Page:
Information literacy project 2013
The focus of the 2013 project was digital inclusion. The use of technology to improve people’s life chances. Digital inclusion also includes issues around the ethical use of information, e-safety and the wider social justice agenda. We are seeking to promote fair and equitable access to quality information necessary and for people to have the skills to use that information to support life choices and full participation in society.
The main objectives of the project were
- For CILIP to be seen as a key stakeholder and participant in information literacy across a range of issues
- To gain a broader acceptance amongst our membership that information literacy is a key “public good” of the profession
Information literacy and your work survey
We surveyed over 4,000 members working in health, government, commercial, leagal and public libraries about the role information literacy plays in their work
- 88% of respondents said they had a good understanding of information literacy and 72% that information literacy was a part of their current role.
- 75% of respondents agreed/ strongly agreed that their employer recognised the importance of information literacy to their organisation and, more importantly, 71% agreed/ strongly agreed that their employer recognised the library and information professional’s role in supporting it.
- Of the people who said that it wasn’t part of their current role, 55% believed that it should be. From this we can say that 89% of respondents believe that information literacy is or should be an important part of what they do.
- 80% of respondents said they had received some form of information literacy training, whether formal or informal. The importance of training was evident in the comments we received.
- 35% of respondents undertook their library training 25+ years ago and a little over 14% of people responding had their library training in the last five years.
- 521 people responded representing a 12% response rate. The largest number of responses (47%) came from the public library sector, the second largest response came from health librarians (16.5%).
Digital participation summit
CILIP hosted a Digital Participation Summit along with Co sponsors Carnegie UK Trust. The purpose of the summit was to promote the role of libraries and library and information professionals as important partners in promoting digital participation and to gain an insight into how organisations working in the digital participation field view the potential role and contribution of the LIS sector. Our invited audience was made up of people predominantly from non LIS organisations.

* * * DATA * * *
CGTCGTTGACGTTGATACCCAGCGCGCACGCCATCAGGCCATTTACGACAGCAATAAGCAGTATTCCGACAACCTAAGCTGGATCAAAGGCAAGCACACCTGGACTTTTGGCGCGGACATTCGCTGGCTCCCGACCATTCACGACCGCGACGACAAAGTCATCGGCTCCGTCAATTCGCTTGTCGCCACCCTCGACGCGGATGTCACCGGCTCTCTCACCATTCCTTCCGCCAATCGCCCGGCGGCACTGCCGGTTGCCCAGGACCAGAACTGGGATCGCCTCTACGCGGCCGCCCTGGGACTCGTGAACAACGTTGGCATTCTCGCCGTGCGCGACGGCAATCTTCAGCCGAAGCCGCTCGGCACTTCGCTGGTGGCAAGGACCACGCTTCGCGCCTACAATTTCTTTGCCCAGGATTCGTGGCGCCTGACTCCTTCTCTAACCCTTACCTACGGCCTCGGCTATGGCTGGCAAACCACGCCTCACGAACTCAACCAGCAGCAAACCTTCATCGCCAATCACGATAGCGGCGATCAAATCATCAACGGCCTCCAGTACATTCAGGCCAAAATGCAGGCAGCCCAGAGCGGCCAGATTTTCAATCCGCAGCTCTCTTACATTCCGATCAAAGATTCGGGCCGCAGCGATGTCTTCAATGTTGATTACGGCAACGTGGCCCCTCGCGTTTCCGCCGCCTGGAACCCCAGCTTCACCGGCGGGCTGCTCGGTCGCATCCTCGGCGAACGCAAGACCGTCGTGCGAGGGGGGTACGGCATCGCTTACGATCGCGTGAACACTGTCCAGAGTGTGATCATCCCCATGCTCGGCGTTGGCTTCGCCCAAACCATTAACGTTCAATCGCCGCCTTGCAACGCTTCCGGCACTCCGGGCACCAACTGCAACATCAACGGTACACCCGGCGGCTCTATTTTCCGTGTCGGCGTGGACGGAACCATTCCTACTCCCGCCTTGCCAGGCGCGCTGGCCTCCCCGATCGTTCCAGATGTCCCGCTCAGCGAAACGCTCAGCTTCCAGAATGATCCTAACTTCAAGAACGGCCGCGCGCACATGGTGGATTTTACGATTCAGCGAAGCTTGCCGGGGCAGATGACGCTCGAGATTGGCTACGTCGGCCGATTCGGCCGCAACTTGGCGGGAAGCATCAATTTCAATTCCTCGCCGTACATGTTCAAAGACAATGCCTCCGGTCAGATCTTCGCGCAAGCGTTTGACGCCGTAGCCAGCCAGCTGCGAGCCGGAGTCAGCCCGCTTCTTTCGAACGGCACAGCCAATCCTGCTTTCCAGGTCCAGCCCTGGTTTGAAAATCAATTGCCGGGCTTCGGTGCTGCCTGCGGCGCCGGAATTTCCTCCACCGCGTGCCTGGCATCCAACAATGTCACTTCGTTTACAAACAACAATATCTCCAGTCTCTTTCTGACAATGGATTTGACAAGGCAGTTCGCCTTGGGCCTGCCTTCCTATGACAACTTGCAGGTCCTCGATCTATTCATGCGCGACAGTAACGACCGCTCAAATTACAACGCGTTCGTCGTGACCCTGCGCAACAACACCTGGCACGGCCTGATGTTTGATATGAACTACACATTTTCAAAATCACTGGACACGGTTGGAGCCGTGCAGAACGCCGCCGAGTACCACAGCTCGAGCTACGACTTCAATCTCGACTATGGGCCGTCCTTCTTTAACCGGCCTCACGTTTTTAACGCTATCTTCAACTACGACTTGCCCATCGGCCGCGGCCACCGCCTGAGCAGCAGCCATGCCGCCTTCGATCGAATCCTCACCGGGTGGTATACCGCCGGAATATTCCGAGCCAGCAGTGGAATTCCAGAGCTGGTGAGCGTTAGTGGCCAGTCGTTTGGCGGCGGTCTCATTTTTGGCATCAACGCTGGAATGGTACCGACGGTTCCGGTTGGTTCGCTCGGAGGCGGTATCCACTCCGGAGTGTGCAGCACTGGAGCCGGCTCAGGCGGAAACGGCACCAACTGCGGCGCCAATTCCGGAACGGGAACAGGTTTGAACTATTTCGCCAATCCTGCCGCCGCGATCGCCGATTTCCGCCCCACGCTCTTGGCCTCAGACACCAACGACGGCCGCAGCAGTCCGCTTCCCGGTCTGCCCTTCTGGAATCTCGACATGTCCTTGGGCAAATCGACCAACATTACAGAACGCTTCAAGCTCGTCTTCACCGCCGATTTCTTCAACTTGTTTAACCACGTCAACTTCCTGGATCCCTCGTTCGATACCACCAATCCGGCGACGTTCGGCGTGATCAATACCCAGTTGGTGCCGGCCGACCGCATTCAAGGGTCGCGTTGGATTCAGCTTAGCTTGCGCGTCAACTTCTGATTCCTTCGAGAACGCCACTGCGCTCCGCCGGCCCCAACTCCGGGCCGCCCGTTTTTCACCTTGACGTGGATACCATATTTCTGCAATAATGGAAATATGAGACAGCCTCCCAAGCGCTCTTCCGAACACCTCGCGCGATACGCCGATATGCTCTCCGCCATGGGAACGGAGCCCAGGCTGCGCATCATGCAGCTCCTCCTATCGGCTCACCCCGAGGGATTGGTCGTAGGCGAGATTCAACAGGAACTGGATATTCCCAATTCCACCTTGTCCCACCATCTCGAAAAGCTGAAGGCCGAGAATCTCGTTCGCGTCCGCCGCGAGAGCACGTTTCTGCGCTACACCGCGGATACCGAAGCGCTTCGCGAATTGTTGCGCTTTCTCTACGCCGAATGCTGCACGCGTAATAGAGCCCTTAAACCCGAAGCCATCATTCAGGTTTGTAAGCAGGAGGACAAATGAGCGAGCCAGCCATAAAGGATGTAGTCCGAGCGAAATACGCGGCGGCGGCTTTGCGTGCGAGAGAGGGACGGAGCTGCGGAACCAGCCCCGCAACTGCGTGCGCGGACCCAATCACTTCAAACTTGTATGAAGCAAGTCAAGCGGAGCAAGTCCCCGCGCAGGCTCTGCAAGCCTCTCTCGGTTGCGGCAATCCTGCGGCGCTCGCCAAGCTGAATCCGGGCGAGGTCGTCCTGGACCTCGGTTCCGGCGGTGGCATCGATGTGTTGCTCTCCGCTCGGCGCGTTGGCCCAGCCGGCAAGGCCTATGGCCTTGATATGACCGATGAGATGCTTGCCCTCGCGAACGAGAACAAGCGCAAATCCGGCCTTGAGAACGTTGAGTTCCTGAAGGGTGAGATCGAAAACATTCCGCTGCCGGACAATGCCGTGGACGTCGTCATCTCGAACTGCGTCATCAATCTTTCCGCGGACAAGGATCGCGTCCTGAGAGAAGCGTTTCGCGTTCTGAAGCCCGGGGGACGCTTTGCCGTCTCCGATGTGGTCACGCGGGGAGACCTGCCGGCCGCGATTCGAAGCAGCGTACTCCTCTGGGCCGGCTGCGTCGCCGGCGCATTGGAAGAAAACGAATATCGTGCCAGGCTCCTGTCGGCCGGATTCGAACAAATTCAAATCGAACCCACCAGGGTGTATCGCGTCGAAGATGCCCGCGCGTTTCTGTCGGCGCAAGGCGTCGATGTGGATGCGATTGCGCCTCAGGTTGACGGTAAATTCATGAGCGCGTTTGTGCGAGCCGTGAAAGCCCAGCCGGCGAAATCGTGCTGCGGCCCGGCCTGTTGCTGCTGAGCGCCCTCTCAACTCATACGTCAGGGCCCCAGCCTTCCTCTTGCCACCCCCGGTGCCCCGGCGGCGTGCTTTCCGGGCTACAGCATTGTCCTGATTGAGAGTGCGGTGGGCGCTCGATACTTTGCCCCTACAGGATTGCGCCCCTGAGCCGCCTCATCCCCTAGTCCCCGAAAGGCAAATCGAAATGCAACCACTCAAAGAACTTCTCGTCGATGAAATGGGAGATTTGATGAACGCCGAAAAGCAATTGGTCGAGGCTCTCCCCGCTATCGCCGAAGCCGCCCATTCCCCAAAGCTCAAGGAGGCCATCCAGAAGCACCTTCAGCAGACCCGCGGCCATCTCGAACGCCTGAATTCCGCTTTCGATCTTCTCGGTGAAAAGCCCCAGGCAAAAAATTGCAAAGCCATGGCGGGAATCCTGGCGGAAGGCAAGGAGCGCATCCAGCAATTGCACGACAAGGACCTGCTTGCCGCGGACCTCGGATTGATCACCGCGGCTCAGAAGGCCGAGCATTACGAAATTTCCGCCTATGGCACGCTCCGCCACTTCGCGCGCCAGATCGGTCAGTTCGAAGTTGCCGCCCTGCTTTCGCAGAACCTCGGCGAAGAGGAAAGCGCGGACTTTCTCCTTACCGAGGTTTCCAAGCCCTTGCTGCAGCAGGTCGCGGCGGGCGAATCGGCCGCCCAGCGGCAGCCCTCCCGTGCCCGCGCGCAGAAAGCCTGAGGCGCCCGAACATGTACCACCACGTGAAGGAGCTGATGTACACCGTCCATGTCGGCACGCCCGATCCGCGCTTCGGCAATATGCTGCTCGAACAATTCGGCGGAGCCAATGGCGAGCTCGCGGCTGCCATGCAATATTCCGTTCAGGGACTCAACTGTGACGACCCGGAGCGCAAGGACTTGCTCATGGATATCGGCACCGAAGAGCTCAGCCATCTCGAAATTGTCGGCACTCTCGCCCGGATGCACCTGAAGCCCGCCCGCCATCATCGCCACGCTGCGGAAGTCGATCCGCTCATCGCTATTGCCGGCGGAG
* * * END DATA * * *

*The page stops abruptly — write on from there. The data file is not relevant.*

Information literacy project 2014
Our objectives remained the same and the 2014 project continued to focus on digital inclusion and a new area information literacy in the work environment.
- Information literacy is for life, not just for a good degree: a literature review by Dr C. Inskip, UCL Department of information Studies and member of CILIP’s Information Literacy Board
- UK Digital Inclusion Charter
To ensure the success of the government’s digital inclusion strategy a UK Digital Inclusion Charter has been signed by 48 cross-sector partners including CILIP. As signatories CILIP have agreed to support the joint actions of the UK Digital Inclusion Charter, actively participate in the charter signatories forum meetings and events and share knowledge and best practice.
- E-safety roundtable
Library and information professionals can make a significant contribution in teaching people how to stay safe online. Knowing how to stay safe online and having the skills to manage your digital footprint brings the confidence to fully engage with and enjoy the positive benefits the online world offers. Understanding e-safety is part of the digital literacy skills set required by individuals on a personal level and in the workplace. CILIP held a Roundtable event in London on 30 September 2014 to look at the role of library and information professionals in the e-safety arena and how their skills can be put to best use through partnership working.
- Information competencies in the workplace roundtable
A collaborative event between CILIP and the Information Literacy Group and InformAll was held at BT HQ in London on 19 March 2014. Beyond academia the concept of information literacy is not widely recognised though the ability and capacity to handle information and understand its use, application and, increasingly in a digital environment its creation, is recognised as a necessary skills set amongst employers and others in the employment sector.